With such similarities in the construction of the Kombi van, this has led to this concession being applied to the Kombi vans as well. However, in Noel Payne vs HMRC, a judgment was reached that the primary construction of the kombi van was not for the conveyance of goods alone but rather that its purpose was for the conveyance of both goods and people equally. This means that the Kombi did not meet the requirement to be considered to be a van and therefore for benefit in kind purposes it is a car.

The advice from Croner is that from now on Kombi’s and any van built to carry passengers should now be treated as a car for benefit in kind purposes, the case did involve a Vivaro as well but that was manufactured as a Van and later converted so that was allowed to be treated as a Van.

This also has implications for VAT and Capital Allowances.

steve@bicknells.net

What do you do in your garage? Reply

Most small businesses and employees do something in their garage.

The top choices being

Storage

In order to claim a tax deduction for using your garage for storage as part of your business or as an employee you will need to charge rent. If you don’t you will be taxed on it as PAYE.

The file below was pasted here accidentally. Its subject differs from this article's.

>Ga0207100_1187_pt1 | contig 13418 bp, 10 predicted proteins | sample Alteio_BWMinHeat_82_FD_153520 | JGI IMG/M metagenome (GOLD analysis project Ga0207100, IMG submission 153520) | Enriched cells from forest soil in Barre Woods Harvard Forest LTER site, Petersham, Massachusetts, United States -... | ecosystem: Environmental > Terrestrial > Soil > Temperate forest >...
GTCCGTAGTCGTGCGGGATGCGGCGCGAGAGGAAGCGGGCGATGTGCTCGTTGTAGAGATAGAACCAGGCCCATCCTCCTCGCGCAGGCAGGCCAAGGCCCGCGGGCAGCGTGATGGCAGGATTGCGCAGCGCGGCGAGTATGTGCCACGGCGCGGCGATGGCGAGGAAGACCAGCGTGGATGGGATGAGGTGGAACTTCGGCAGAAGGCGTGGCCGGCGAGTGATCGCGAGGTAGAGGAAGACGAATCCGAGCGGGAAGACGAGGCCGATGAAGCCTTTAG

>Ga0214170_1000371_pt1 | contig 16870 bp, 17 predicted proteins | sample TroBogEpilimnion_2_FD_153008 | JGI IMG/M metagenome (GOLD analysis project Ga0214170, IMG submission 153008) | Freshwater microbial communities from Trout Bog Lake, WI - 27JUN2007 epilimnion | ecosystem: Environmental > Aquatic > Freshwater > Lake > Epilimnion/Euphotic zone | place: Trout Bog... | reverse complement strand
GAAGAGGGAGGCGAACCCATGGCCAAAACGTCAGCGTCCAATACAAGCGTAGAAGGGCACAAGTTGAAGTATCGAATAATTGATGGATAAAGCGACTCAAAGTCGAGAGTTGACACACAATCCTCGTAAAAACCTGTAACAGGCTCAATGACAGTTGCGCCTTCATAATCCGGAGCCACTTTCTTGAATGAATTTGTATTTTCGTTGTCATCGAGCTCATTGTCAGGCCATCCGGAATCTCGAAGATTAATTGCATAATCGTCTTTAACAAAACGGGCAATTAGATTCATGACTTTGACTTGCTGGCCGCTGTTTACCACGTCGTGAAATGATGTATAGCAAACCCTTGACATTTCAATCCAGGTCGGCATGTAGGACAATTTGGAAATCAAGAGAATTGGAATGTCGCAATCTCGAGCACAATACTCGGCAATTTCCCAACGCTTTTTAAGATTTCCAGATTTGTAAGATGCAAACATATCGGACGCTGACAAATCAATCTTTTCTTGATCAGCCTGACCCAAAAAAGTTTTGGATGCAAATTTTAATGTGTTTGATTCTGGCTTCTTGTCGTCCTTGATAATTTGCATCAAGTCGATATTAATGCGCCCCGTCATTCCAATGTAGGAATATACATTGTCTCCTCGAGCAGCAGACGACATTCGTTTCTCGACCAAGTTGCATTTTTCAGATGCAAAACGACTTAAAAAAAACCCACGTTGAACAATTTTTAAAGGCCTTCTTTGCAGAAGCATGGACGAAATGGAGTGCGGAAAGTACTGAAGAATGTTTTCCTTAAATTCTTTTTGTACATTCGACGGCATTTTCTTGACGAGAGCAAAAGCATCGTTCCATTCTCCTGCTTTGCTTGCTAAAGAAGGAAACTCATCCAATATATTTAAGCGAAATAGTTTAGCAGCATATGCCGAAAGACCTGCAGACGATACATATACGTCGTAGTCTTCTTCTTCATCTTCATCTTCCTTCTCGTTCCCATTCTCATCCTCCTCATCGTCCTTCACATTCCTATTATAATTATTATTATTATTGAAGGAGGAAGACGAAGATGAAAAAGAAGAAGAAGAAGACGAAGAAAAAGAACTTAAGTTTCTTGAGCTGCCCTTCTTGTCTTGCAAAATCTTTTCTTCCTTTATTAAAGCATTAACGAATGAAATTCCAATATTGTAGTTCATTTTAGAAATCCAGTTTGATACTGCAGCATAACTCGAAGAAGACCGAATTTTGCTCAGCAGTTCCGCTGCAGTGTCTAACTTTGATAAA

To do this you will need a licence agreement between you and your company, the agreement might need to have some special rules in it depending on what is being stored including fire prevention and health and safety.

The rent then needs to be declared in the UK Property pages of your self assessment return.

You will be able to offset relevant costs.

 

Cars

Obviously garages are designed for cars and that’s often what they are used for.

Your company may require you to hire a garage to protect your company car and provided this is an employment condition the cost of hiring the the garage should be tax free, even if the employee pays and is reimbursed.

The employer should give the employee a letter insisting that for security reasons the car must be kept overnight in a garage.

So what are you doing in your garage?

steve@bicknells.net

 

Are you going to buy a car before April to avoid the Road Tax Increases? Reply

The rates explained

Vehicle tax for the first year is based on CO2 emissions.